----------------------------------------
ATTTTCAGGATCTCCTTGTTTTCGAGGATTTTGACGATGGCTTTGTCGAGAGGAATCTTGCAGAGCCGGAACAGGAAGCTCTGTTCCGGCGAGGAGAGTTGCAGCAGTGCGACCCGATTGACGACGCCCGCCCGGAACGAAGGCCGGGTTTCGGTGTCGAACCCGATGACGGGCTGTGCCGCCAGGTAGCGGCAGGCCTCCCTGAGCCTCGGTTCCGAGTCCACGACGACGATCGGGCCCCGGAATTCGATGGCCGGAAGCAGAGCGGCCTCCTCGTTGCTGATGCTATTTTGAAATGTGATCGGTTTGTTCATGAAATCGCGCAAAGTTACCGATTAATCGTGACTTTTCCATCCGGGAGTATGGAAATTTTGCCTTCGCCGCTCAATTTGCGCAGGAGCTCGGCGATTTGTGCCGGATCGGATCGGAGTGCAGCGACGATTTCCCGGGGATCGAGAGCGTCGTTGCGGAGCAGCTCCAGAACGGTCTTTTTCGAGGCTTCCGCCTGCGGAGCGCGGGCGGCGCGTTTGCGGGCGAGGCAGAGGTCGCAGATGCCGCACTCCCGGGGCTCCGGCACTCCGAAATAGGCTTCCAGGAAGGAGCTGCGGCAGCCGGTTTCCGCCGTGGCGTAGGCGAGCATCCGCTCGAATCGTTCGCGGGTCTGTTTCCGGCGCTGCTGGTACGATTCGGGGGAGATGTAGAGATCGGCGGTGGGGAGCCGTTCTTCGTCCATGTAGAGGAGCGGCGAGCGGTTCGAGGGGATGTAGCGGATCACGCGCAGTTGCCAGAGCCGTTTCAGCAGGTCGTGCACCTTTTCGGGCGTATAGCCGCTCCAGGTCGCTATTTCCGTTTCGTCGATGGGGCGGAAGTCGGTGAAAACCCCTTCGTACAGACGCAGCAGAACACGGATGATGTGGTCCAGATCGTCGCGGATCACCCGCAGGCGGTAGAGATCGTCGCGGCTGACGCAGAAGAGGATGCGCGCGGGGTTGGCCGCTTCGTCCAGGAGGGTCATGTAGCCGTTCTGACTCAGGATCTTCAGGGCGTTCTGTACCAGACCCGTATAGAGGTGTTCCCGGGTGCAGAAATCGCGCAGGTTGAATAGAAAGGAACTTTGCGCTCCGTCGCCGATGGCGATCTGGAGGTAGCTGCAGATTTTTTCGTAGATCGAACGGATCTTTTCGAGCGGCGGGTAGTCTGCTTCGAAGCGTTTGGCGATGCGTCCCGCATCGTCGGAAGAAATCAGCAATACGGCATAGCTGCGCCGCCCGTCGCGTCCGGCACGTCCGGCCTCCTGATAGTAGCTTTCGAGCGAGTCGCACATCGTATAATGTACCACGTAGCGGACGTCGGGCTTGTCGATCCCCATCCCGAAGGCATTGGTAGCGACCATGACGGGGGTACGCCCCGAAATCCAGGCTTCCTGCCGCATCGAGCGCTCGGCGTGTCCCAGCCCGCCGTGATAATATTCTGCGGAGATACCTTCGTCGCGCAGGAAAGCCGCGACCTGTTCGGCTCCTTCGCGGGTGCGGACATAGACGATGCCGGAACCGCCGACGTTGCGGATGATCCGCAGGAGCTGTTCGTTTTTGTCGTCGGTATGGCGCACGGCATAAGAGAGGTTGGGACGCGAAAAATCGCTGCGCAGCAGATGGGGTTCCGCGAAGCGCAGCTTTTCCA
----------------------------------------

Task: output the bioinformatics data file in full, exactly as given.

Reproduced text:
ATTTTCAGGATCTCCTTGTTTTCGAGGATTTTGACGATGGCTTTGTCGAGAGGAATCTTGCAGAGCCGGAACAGGAAGCTCTGTTCCGGCGAGGAGAGTTGCAGCAGTGCGACCCGATTGACGACGCCCGCCCGGAACGAAGGCCGGGTTTCGGTGTCGAACCCGATGACGGGCTGTGCCGCCAGGTAGCGGCAGGCCTCCCTGAGCCTCGGTTCCGAGTCCACGACGACGATCGGGCCCCGGAATTCGATGGCCGGAAGCAGAGCGGCCTCCTCGTTGCTGATGCTATTTTGAAATGTGATCGGTTTGTTCATGAAATCGCGCAAAGTTACCGATTAATCGTGACTTTTCCATCCGGGAGTATGGAAATTTTGCCTTCGCCGCTCAATTTGCGCAGGAGCTCGGCGATTTGTGCCGGATCGGATCGGAGTGCAGCGACGATTTCCCGGGGATCGAGAGCGTCGTTGCGGAGCAGCTCCAGAACGGTCTTTTTCGAGGCTTCCGCCTGCGGAGCGCGGGCGGCGCGTTTGCGGGCGAGGCAGAGGTCGCAGATGCCGCACTCCCGGGGCTCCGGCACTCCGAAATAGGCTTCCAGGAAGGAGCTGCGGCAGCCGGTTTCCGCCGTGGCGTAGGCGAGCATCCGCTCGAATCGTTCGCGGGTCTGTTTCCGGCGCTGCTGGTACGATTCGGGGGAGATGTAGAGATCGGCGGTGGGGAGCCGTTCTTCGTCCATGTAGAGGAGCGGCGAGCGGTTCGAGGGGATGTAGCGGATCACGCGCAGTTGCCAGAGCCGTTTCAGCAGGTCGTGCACCTTTTCGGGCGTATAGCCGCTCCAGGTCGCTATTTCCGTTTCGTCGATGGGGCGGAAGTCGGTGAAAACCCCTTCGTACAGACGCAGCAGAACACGGATGATGTGGTCCAGATCGTCGCGGATCACCCGCAGGCGGTAGAGATCGTCGCGGCTGACGCAGAAGAGGATGCGCGCGGGGTTGGCCGCTTCGTCCAGGAGGGTCATGTAGCCGTTCTGACTCAGGATCTTCAGGGCGTTCTGTACCAGACCCGTATAGAGGTGTTCCCGGGTGCAGAAATCGCGCAGGTTGAATAGAAAGGAACTTTGCGCTCCGTCGCCGATGGCGATCTGGAGGTAGCTGCAGATTTTTTCGTAGATCGAACGGATCTTTTCGAGCGGCGGGTAGTCTGCTTCGAAGCGTTTGGCGATGCGTCCCGCATCGTCGGAAGAAATCAGCAATACGGCATAGCTGCGCCGCCCGTCGCGTCCGGCACGTCCGGCCTCCTGATAGTAGCTTTCGAGCGAGTCGCACATCGTATAATGTACCACGTAGCGGACGTCGGGCTTGTCGATCCCCATCCCGAAGGCATTGGTAGCGACCATGACGGGGGTACGCCCCGAAATCCAGGCTTCCTGCCGCATCGAGCGCTCGGCGTGTCCCAGCCCGCCGTGATAATATTCTGCGGAGATACCTTCGTCGCGCAGGAAAGCCGCGACCTGTTCGGCTCCTTCGCGGGTGCGGACATAGACGATGCCGGAACCGCCGACGTTGCGGATGATCCGCAGGAGCTGTTCGTTTTTGTCGTCGGTATGGCGCACGGCATAAGAGAGGTTGGGACGCGAAAAATCGCTGCGCAGCAGATGGGGTTCCGCGAAGCGCAGCTTTTCCA